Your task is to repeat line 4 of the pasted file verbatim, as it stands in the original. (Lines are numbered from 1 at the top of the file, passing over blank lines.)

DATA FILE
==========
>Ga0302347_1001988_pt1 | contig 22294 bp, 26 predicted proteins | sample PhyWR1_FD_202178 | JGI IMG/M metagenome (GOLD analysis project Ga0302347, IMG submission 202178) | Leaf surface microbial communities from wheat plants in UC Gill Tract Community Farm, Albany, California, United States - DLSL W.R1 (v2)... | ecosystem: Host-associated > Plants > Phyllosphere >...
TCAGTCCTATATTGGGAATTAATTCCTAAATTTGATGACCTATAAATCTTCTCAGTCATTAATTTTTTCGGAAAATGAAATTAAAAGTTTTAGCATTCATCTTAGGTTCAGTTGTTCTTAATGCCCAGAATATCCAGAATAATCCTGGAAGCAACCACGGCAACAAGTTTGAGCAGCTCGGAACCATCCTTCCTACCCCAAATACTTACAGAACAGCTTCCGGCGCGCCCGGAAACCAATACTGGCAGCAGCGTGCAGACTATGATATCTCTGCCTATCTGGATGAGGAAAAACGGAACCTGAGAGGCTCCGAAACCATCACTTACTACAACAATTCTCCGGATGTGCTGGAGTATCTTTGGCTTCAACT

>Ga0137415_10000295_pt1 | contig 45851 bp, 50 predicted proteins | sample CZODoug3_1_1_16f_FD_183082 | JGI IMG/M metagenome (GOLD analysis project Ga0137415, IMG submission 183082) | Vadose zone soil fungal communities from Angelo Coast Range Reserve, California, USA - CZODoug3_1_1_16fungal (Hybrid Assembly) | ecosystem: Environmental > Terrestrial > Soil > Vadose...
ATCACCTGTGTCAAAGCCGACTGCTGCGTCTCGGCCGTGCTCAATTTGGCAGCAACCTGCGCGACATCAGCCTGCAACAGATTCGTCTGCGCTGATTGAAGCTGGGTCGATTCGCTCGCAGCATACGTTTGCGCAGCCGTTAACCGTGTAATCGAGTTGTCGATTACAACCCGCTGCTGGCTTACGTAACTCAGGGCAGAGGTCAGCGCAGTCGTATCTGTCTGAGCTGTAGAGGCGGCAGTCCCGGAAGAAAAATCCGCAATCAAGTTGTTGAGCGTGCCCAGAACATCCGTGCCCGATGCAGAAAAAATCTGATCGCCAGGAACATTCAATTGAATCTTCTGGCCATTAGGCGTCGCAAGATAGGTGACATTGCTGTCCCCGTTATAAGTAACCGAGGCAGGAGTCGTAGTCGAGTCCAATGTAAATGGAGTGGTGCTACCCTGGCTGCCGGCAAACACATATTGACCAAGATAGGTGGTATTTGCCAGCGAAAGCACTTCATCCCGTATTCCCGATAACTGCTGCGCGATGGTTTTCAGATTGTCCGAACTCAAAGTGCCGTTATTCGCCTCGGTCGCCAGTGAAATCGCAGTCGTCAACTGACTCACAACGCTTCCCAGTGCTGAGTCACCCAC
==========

ATCACCTGTGTCAAAGCCGACTGCTGCGTCTCGGCCGTGCTCAATTTGGCAGCAACCTGCGCGACATCAGCCTGCAACAGATTCGTCTGCGCTGATTGAAGCTGGGTCGATTCGCTCGCAGCATACGTTTGCGCAGCCGTTAACCGTGTAATCGAGTTGTCGATTACAACCCGCTGCTGGCTTACGTAACTCAGGGCAGAGGTCAGCGCAGTCGTATCTGTCTGAGCTGTAGAGGCGGCAGTCCCGGAAGAAAAATCCGCAATCAAGTTGTTGAGCGTGCCCAGAACATCCGTGCCCGATGCAGAAAAAATCTGATCGCCAGGAACATTCAATTGAATCTTCTGGCCATTAGGCGTCGCAAGATAGGTGACATTGCTGTCCCCGTTATAAGTAACCGAGGCAGGAGTCGTAGTCGAGTCCAATGTAAATGGAGTGGTGCTACCCTGGCTGCCGGCAAACACATATTGACCAAGATAGGTGGTATTTGCCAGCGAAAGCACTTCATCCCGTATTCCCGATAACTGCTGCGCGATGGTTTTCAGATTGTCCGAACTCAAAGTGCCGTTATTCGCCTCGGTCGCCAGTGAAATCGCAGTCGTCAACTGACTCACAACGCTTCCCAGTGCTGAGTCACCCAC